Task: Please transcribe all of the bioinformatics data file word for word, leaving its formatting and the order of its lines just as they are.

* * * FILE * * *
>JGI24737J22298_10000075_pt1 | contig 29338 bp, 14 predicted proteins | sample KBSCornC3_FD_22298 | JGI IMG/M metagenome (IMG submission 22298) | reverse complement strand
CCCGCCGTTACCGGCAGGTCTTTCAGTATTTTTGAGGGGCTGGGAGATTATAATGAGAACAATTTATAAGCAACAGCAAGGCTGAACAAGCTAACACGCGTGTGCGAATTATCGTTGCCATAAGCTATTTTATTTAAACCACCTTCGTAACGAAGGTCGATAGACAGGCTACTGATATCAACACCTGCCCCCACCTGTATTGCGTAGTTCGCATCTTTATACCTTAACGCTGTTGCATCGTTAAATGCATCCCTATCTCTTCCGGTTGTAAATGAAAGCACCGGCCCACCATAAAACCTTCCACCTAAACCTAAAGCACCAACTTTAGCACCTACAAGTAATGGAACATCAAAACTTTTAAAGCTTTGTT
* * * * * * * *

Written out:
>JGI24737J22298_10000075_pt1 | contig 29338 bp, 14 predicted proteins | sample KBSCornC3_FD_22298 | JGI IMG/M metagenome (IMG submission 22298) | reverse complement strand
CCCGCCGTTACCGGCAGGTCTTTCAGTATTTTTGAGGGGCTGGGAGATTATAATGAGAACAATTTATAAGCAACAGCAAGGCTGAACAAGCTAACACGCGTGTGCGAATTATCGTTGCCATAAGCTATTTTATTTAAACCACCTTCGTAACGAAGGTCGATAGACAGGCTACTGATATCAACACCTGCCCCCACCTGTATTGCGTAGTTCGCATCTTTATACCTTAACGCTGTTGCATCGTTAAATGCATCCCTATCTCTTCCGGTTGTAAATGAAAGCACCGGCCCACCATAAAACCTTCCACCTAAACCTAAAGCACCAACTTTAGCACCTACAAGTAATGGAACATCAAAACTTTTAAAGCTTTGTT